NEOUCOM conference promotes best practices for treatment of schizophrenia

—by Nicole Clevenger

Rootstown, OH—This past July, over 200 participants gathered at Northeastern Ohio Universities Colleges of Medicine and Pharmacy (NEOUCOM) in Rootstown to attend a conference entitled "Moving in the BeST Direction: An Incubator to Improve Schizophrenia Treatment in Northeastern Ohio."

Workshops examining various best practices and emerging and promising practices for the treatment of schizophrenia and related disorders were offered during this one-day event. Participants included professionals in multiple disciplines of behavioral healthcare, as well as consumers, family members, and advocates. Representatives from the Center for Evidence-based Practices (CEBP) at Case Western Reserve University were also in attendance.

The conference was made possible with funding from the Margaret Clark Morgan Foundation of Hudson, Ohio. The event was organized by Mark R. Munetz, MD, Margaret Clark Morgan Endowed Chair of Psychiatry at NEOUCOM and Chief Clinical Officer for the Summit County Alcohol, Drug Addiction, and Mental Health Services Board.

The keynote speaker, Frederick Frese III, PhD, associate professor of Psychology in Psychiatry at NEOUCOM, is a highly recognized and regarded advocate of best practices for people with severe mental illness. Dr. Frese described his experiences as a behavioral healthcare professional, an advocate, and a person living with schizophrenia.

Among the participants at the conference were several Coordinating Centers of Excellence in Ohio, which provide technical assistance (consultation and training) to behavioral healthcare organizations that are implementing evidence-based practices (EBPs) and best practices for people with severe mental illness. Representatives of the CCOEs were onsite to talk with participants and to distribute educational materials for their respective organizations.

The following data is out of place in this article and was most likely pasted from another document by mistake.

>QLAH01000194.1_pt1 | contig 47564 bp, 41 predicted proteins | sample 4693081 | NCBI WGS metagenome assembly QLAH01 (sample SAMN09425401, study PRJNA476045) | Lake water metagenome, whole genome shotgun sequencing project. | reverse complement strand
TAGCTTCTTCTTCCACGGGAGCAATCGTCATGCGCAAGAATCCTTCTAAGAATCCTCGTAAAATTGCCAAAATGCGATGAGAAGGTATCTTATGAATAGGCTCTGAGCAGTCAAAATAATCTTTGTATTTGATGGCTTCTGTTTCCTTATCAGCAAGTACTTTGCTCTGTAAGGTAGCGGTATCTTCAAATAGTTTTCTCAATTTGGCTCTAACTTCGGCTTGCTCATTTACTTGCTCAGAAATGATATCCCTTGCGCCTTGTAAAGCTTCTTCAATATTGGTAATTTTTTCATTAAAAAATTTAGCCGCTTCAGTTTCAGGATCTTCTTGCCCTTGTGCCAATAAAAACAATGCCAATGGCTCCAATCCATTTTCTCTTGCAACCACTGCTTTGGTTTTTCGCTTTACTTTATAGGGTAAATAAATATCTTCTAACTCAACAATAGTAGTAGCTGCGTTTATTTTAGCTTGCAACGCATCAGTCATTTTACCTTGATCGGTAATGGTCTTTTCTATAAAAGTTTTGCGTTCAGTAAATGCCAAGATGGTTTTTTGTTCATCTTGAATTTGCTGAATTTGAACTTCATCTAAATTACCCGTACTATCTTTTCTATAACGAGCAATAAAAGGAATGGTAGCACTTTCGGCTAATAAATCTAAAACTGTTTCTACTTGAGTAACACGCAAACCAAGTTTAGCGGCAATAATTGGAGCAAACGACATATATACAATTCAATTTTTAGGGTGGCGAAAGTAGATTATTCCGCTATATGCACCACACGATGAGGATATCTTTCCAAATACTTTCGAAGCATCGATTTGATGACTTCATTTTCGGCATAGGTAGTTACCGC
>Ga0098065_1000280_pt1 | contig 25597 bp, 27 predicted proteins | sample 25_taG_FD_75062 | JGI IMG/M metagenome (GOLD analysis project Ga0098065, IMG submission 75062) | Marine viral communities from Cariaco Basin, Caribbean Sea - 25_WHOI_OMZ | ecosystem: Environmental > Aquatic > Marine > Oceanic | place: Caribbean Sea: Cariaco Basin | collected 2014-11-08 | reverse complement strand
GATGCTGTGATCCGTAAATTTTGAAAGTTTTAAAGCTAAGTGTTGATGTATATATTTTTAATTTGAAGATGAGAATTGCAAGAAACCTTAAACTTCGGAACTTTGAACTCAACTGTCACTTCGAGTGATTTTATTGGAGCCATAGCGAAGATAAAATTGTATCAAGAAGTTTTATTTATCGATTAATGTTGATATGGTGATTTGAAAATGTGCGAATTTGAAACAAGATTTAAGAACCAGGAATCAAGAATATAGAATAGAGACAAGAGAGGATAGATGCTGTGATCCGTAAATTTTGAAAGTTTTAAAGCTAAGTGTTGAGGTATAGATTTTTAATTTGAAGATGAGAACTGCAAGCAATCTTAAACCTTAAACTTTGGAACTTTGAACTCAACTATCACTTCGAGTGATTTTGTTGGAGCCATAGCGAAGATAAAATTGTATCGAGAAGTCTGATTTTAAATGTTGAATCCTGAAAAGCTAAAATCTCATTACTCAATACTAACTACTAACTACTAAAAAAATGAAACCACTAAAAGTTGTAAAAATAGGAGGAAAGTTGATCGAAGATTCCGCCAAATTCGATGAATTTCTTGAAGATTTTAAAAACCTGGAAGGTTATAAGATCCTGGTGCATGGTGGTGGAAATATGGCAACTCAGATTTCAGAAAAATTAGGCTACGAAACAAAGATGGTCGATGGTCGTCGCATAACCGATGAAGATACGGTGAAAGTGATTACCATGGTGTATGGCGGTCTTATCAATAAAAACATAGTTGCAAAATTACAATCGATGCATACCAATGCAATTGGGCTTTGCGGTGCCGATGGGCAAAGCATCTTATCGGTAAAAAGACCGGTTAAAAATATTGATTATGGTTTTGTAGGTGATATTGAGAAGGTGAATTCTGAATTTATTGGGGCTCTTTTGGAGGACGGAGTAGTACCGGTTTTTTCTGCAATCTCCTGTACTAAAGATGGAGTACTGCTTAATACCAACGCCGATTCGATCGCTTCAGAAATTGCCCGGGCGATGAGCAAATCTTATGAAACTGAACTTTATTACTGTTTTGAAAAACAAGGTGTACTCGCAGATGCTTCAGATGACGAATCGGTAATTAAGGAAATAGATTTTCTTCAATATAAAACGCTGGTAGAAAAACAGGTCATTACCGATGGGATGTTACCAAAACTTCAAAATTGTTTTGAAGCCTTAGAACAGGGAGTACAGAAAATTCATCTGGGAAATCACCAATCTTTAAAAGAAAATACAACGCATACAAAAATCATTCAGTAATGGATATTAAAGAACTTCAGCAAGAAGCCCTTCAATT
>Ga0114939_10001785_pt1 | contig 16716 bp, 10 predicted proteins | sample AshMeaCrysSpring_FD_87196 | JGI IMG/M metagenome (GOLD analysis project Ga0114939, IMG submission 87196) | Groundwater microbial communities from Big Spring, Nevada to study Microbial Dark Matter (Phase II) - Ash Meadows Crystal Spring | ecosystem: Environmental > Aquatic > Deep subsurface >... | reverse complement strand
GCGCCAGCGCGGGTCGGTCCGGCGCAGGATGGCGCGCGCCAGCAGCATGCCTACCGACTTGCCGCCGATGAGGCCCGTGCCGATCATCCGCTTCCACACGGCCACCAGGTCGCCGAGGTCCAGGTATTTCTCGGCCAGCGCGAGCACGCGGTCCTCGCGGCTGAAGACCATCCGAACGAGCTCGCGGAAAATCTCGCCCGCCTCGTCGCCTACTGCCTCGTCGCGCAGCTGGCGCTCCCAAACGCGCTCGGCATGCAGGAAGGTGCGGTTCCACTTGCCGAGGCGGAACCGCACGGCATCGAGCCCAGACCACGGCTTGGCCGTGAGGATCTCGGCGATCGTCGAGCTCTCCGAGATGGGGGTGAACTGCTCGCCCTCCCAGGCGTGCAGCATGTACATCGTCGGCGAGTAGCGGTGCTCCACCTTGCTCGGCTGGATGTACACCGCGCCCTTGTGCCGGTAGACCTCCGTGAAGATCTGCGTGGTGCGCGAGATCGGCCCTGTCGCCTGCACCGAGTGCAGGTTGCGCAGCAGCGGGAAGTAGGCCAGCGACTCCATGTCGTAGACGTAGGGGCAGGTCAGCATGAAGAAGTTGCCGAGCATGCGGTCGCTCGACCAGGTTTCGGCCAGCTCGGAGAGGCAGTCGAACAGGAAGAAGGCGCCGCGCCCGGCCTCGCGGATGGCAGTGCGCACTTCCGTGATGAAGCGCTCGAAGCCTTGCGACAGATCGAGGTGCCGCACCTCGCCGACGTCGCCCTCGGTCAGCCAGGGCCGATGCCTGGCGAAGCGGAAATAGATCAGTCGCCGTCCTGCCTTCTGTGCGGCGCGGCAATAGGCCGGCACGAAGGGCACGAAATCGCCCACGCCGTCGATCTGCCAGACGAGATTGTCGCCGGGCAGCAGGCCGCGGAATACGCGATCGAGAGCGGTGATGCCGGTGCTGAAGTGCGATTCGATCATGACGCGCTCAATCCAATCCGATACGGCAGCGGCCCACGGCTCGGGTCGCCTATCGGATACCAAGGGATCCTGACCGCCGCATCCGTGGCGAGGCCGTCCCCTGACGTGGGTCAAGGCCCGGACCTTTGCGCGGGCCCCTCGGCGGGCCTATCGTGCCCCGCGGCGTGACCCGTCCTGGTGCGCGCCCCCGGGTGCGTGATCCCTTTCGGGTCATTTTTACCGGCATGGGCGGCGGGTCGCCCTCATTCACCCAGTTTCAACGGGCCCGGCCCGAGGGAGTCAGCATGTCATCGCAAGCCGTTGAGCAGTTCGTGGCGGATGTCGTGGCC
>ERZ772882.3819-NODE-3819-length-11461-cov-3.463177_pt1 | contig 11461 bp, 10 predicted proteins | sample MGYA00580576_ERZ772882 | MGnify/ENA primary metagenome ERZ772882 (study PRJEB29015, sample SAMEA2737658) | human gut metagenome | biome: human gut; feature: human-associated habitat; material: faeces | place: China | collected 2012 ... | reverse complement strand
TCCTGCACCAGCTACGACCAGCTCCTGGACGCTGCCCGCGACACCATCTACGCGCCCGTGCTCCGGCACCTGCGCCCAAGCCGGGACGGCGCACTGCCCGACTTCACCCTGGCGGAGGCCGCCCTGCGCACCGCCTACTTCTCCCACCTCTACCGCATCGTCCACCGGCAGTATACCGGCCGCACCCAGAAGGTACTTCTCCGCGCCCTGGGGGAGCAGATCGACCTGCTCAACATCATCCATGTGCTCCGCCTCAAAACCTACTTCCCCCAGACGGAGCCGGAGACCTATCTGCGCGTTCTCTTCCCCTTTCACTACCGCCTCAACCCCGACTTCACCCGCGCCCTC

The Ohio Supported Employment Coordinating Center of Excellence (SE CCOE) and Ohio Substance Abuse and Mental Illness Coordinating Center of Excellence (SAMI CCOE) were among those in attendance. Both are initiatives of the CEBP at Case that disseminate effective, evidence-based treatment models for people diagnosed with schizophrenia and other mental illnesses. The Ohio SAMI CCOE disseminates the evidence-based Integrated Dual Disorder Treatment (IDDT) model and the Ohio SE CCOE disseminates the evidence-based Supported Employment model. 

Nicole Clevenger, BFA, is a consultant and trainer at the Ohio Supported Employment Coordinating Center of Excellence (SE CCOE), which is an initiative of the Center for Evidence-Based Practices (CEBP) at Case Western Reserve University.